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ph. Federico Villa
Roberto Sironi brings to his work a tight intellectual rigor most often focused on history and anthropology, as well as a natural instinct for materials and contrasts. He tends to develop healthy obsessions with the methods and transformations of ancient peoples: their architecture, their reasoning, their commerce. His initial serious facade belies a lightheartedness and general empathy. All of this made him a perfect candidate for the reinterpretation of Sardinian weaving - a craft long influenced by the application of artistic and graphic design. Rather than delivering a simple drawing to the artisans, he delved into the techniques and materials, creating his final tapestries in steps of investigation.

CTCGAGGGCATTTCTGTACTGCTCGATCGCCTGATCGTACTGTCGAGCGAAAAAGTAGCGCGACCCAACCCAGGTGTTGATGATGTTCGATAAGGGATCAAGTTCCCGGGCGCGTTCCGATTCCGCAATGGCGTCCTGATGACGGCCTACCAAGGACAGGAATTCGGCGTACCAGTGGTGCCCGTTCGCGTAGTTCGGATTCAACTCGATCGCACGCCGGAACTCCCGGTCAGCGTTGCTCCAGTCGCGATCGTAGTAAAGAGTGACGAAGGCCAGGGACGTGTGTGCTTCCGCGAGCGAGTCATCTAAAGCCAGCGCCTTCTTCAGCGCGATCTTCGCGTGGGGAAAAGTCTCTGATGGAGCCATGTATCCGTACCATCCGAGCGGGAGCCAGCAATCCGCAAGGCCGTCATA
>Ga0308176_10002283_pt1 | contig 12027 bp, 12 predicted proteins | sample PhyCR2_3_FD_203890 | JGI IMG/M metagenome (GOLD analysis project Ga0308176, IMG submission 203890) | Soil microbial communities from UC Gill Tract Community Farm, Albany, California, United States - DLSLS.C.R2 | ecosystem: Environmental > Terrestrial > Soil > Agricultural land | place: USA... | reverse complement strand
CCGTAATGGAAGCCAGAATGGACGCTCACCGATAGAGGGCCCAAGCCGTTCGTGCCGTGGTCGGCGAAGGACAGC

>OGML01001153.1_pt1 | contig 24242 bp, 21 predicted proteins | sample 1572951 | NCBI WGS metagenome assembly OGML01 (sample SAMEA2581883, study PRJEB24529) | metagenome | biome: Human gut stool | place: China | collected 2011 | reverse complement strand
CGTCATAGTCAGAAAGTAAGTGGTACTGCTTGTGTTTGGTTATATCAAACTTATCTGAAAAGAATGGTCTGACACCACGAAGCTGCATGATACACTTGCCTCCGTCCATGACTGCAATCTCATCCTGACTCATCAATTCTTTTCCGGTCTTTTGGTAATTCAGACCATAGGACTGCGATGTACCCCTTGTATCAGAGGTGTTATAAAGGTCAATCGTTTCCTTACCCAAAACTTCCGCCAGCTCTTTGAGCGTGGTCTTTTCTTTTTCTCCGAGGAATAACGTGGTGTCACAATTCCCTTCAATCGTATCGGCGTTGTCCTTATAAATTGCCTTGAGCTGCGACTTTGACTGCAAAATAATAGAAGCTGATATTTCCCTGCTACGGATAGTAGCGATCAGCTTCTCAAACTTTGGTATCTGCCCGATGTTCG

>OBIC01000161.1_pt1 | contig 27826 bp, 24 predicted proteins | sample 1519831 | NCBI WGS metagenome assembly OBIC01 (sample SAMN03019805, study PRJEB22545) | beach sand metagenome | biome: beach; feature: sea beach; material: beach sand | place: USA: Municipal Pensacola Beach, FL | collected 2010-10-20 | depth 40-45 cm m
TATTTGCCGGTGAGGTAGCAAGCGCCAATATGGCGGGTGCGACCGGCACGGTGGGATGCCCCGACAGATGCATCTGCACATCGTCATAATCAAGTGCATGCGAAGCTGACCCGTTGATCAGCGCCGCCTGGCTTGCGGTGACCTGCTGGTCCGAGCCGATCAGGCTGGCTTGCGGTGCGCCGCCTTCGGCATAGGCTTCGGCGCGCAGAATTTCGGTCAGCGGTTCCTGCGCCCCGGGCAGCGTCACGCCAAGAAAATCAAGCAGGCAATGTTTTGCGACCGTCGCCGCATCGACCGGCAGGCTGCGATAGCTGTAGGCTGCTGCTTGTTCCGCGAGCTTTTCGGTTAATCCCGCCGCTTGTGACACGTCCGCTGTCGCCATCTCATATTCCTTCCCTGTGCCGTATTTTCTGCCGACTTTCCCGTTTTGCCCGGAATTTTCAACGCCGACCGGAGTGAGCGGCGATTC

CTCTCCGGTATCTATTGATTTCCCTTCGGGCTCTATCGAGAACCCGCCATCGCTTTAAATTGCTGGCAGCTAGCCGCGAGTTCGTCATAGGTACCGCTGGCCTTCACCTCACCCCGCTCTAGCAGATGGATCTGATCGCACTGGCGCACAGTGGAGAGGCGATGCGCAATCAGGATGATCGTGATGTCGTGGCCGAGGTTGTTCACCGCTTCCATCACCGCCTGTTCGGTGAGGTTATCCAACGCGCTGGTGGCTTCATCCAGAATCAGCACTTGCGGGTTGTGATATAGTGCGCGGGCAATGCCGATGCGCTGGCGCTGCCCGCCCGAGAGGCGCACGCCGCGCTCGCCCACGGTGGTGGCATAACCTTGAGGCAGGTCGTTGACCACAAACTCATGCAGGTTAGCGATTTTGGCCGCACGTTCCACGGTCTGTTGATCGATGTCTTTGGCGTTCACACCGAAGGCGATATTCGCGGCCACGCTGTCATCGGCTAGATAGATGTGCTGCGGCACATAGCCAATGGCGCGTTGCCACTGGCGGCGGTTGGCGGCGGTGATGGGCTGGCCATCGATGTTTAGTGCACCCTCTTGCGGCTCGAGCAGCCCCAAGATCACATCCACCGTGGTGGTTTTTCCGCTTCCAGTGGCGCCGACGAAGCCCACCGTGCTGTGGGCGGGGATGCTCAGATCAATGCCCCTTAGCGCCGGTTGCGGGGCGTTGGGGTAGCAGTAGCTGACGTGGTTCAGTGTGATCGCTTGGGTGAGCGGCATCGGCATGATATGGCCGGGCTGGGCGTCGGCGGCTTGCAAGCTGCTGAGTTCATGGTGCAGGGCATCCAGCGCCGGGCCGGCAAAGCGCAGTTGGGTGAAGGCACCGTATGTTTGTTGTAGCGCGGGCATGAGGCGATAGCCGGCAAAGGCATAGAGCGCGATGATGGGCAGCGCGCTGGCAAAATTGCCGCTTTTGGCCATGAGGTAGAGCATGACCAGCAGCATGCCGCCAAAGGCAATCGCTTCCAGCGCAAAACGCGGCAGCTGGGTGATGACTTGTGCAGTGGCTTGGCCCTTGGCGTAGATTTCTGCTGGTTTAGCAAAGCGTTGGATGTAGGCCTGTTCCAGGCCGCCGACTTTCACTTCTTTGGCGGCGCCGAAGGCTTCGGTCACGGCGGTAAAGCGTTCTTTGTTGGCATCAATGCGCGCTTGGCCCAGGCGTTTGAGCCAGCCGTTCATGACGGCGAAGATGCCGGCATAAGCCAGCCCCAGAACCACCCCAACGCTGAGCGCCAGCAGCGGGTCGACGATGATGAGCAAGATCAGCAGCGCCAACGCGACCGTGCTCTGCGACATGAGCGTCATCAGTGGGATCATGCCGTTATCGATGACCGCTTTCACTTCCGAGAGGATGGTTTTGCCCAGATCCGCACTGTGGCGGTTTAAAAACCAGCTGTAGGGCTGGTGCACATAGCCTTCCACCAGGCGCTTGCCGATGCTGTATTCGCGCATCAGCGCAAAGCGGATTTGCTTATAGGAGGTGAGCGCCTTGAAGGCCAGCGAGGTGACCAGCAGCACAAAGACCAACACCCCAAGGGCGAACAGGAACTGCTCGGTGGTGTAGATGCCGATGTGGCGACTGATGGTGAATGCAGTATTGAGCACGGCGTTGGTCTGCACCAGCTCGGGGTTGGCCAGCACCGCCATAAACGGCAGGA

What was your strongest impression of Sardinia?
What fascinated me most about Sardinia were the natural elements: the Mediterranean flora - so wild and uncontaminated, the darkness of the night in the countryside, the sounds of the flocks of sheep. The archaeological remains immersed in the woods are now almost incorporated into nature and, as such, become an intrinsic and indissoluble part of the territory.
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